Pomegranates: surprisingly easy to seed.

The long and short of it is this: Cut off the stem end and the end opposite, providing you with a flat surface. Score the sides in quarters. Get a bowl of water large enough for your hands and the pomegranate, and take the quarters apart, removing the seeds. The seeds will sink, the fleshy membrane will float, and life is good. Skim the top to get rid of the membrane, then strain the water away. So easy, and I didn’t cut myself, which is always a bonus.

A glass of cranberry ginger ale and cran-raspberry juice with a small handful of pom seeds is so refreshing. The carbonation from the ginger ale will cause the seeds to float, which is a nice visual treat. How Persephone only ate six seeds is beyond me.

The House Cup has been going very well; I’ve just finished my fourth term in Ravenclaw. Our Quidditch team, Rosetta Stone, ended up taking seventh place out of 25 teams, which is darn awesome. We had fun making hats and such for the Shriners Burn Center in Boston, and one teammate spun some lovely yarn in team colors (sand and lapis lazuli).

Nachaq cowl

Hiding Mr Voldy – in style!

One of my favorite assignments from last month was for Defense Against the Dark Arts. “This month, we’ll be exploring Quirinus Quirrell. Please reflect on how you would react and compensate if Voldemort were grafted onto the back of your head.” (Isn’t that a fantastic assignment?) I knit a lace cowl, Nachaq. It comes up over the head, too. I’m a fan of the pattern, though it seemed to take forever to knit. I think that’s just because it was in laceweight.

I also got my best friend bandbabe to join the House Cup, which should be fun. She’s been crocheting up a storm – she’s gotten quite a few things done already. She’s also been on Ravelry for less than a month and she’s so addicted. I’ve created a monster.

We had a blizzard this week – there’s now a ridiculous amount of snow on the ground. We got 16 inches of snow between Tuesday and Wednesday, and then the temperatures were frigid. (One night the wind chill was forecast to be 25-30 below!) Winter is no fun. I don’t know why on earth I still live in Iowa. I don’t really like snow. It looks nice at first, but then it gets slushy and gross, turns grey with road grime, and makes me fall down because I am not very graceful. Yuck.

That’s all I can muster for now – I’ll catch ya on the flip side!

The Magicians and other ramblings

I’ve been attempting this 52 books in 52 weeks thing. Thus far, I’m not sure where I stand. I’ve lost track a little bit, though I’m updating my Goodreads list as I write this post. The most recent book I’ve finished (aside from re-reading non-Twilight vampirevampyre drivel) is The Magicians by Lev Grossman.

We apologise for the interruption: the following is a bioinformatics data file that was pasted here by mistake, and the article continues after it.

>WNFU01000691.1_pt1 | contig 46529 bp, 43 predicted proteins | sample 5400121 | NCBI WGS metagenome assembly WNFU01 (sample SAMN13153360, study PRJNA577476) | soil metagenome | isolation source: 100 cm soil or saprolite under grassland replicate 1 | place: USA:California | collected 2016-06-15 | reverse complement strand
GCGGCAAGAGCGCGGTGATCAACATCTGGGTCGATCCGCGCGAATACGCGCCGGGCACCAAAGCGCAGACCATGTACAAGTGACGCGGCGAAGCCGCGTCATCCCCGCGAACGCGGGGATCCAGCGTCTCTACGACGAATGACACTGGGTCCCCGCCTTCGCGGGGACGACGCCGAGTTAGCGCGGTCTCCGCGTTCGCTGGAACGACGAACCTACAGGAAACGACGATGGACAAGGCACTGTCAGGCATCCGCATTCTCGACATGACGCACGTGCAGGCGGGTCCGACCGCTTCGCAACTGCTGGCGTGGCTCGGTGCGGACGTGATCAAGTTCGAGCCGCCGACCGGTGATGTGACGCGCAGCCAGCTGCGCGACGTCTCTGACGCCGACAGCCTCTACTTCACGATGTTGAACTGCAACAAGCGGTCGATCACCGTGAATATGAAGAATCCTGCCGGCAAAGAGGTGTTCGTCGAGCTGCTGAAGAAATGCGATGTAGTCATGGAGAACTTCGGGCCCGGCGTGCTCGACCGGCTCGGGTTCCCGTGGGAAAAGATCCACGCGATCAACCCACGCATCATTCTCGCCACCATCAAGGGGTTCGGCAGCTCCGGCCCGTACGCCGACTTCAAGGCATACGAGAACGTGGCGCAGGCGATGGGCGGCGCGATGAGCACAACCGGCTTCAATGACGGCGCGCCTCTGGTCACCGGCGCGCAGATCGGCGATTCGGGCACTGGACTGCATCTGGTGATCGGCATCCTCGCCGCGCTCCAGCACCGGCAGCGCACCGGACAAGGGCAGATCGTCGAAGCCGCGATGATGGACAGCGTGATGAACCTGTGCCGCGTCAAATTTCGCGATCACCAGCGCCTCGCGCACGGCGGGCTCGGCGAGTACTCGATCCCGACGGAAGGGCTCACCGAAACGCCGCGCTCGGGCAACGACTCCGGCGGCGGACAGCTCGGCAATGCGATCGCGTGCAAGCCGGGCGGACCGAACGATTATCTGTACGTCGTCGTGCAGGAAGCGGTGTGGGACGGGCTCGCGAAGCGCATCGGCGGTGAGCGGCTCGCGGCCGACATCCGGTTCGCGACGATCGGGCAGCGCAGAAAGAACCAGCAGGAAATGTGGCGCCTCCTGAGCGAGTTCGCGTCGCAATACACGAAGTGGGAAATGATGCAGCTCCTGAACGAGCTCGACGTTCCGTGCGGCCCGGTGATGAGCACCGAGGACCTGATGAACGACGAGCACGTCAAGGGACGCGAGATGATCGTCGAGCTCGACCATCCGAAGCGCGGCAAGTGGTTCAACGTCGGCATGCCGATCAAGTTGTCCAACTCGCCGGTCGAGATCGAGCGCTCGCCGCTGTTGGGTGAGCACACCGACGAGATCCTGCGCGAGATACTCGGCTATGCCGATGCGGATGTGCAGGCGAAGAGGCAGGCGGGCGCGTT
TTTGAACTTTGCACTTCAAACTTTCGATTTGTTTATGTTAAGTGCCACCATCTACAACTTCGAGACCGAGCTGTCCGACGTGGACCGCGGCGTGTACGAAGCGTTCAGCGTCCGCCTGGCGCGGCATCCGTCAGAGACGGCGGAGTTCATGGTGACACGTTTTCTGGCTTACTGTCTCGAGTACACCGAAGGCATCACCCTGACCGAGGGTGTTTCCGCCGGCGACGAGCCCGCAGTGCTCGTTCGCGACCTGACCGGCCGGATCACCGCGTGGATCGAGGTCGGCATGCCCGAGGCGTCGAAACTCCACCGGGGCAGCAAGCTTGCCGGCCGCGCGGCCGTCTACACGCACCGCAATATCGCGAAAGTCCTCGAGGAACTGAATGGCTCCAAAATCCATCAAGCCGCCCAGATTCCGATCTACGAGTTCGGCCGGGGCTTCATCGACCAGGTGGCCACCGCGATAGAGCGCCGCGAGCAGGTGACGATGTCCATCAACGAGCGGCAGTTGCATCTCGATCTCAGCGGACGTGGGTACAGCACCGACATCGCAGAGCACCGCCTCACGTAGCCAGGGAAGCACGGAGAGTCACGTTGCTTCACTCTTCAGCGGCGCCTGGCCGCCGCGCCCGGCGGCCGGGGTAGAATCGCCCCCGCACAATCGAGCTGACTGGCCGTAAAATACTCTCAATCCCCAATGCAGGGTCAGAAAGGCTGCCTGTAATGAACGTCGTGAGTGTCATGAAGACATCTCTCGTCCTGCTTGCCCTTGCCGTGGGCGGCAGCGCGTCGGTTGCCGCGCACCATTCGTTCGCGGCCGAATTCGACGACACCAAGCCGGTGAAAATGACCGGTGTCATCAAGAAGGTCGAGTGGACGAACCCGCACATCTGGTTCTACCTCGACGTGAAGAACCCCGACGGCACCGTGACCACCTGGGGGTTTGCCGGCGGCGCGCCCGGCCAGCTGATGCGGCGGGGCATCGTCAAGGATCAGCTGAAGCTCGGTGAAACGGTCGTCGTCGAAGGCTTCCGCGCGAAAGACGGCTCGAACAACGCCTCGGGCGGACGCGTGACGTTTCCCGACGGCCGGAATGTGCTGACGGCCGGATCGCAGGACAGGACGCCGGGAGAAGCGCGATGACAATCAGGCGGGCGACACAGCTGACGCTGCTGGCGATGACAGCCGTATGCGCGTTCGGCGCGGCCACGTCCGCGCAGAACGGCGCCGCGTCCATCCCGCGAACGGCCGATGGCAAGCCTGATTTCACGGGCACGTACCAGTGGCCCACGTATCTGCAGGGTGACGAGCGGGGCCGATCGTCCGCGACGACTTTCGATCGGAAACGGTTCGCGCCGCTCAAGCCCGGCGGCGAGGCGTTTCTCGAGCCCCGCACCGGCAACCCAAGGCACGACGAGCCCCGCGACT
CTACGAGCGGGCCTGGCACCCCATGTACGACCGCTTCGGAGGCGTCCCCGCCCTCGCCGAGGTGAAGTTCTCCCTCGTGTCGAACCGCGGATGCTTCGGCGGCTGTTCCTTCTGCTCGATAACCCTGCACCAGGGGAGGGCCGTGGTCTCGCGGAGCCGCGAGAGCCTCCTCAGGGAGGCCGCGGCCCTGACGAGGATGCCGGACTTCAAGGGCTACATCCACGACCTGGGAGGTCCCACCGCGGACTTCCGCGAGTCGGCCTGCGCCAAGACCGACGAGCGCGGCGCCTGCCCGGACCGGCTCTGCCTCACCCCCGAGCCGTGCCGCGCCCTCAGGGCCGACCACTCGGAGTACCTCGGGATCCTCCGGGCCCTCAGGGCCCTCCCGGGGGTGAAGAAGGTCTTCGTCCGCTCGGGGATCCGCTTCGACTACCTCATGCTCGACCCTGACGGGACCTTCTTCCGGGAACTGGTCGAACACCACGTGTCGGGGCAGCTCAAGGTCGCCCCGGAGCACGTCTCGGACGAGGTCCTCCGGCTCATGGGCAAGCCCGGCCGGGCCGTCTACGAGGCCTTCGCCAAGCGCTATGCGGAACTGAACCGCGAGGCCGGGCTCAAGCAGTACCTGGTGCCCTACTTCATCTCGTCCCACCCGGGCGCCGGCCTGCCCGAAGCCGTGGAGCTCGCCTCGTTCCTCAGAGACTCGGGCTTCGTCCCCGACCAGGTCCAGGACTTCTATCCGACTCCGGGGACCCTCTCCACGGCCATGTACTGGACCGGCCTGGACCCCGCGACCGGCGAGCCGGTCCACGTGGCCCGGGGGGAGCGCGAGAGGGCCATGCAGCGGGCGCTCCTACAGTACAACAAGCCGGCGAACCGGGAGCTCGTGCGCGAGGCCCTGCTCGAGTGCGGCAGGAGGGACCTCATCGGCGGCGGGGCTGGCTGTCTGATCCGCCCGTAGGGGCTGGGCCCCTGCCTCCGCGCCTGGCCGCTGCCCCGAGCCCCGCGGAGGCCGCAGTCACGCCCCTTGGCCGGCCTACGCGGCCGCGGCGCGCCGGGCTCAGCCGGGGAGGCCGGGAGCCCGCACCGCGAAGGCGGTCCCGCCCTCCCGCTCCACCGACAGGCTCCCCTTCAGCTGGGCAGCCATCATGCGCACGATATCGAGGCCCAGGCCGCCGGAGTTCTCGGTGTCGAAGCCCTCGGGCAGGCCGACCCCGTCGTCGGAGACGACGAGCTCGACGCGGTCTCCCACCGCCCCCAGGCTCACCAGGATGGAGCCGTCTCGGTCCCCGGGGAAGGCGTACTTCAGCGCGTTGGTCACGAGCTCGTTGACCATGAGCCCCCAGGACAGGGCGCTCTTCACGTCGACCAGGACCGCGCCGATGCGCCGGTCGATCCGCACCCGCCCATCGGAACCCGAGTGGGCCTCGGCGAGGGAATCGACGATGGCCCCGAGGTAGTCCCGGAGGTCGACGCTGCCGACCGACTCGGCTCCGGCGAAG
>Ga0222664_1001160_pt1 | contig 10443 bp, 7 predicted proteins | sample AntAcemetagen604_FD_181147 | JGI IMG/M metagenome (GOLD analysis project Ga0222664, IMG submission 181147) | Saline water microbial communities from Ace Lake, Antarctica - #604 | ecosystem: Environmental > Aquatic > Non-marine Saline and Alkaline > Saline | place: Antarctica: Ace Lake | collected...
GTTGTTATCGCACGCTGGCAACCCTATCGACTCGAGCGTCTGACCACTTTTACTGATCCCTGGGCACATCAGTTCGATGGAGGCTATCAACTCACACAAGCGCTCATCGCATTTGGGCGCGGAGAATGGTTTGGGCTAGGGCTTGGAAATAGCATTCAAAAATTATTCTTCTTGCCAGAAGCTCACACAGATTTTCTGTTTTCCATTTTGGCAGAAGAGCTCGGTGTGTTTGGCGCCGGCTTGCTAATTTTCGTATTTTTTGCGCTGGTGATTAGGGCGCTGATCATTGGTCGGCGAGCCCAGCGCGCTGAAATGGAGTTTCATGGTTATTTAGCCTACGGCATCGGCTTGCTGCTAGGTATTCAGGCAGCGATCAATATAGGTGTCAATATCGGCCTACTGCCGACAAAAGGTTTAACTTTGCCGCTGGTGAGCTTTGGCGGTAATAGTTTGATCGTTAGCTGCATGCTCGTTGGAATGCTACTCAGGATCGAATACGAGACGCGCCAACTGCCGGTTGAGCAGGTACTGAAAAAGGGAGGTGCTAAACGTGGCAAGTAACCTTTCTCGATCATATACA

I was very hesitant about this book. It was compelling to listen to (audiobooks are my friend when I knit), but I found myself frustrated with the protagonist, Quentin Coldwater. I find myself agreeing with Leila over at Bookshelves of Doom:

My major personal difficulty with the book boiled down to this: Quentin Coldwater is not very likable. He’s selfish and apathetic, never happy with what he has, even when what he has is exactly what he originally thought he wanted. He’s the personification of the-grass-is-always-greener. I never doubted him as a character — he seemed very real to me — but I didn’t like him. But I’m not sure if I was supposedto like him. If this was a book about Magic in the Real World, it stands to reason that the hero wouldn’t just not be heroic — he wouldn’t be a hero. And, ultimately, I didn’t see him as one. He was just a protagonist. Which, really, made sense.

As I said on my Goodreads review of the book, Quentin frustrated me. I found myself frequently wanting to reach through my iPod and shake him. It wasn’t a horrible book – there were parts I certainly enjoyed, and I gave it three stars on Goodreads. The parallels between Fillory and Narnia kind of hurt my head. In the end, I’m still not certain whether I enjoyed it or not.

Otherwise, I’ve been knitting for the House Cup. This weekend I participated in the International Date Line challenge representing my Quidditch team, Team Rosetta Stone.

Three hats in two days isnt so bad.

Three hats in two days isn't so bad.

The task was to use 200 yards of yarn crafting something for the charity your Quidditch team had chosen. We’re doing hats for a cancer center. That smallest hat used about 70 yards of yarn, I’m guessing. Of my two competitors, one was knitting on an illusion baby blanket (with stars!) and the other was designing a cabled earflap hat. I’ve just seen both of them, and they are fantastic. (Especially that hat. I’m definitely going to donate money for the pattern!)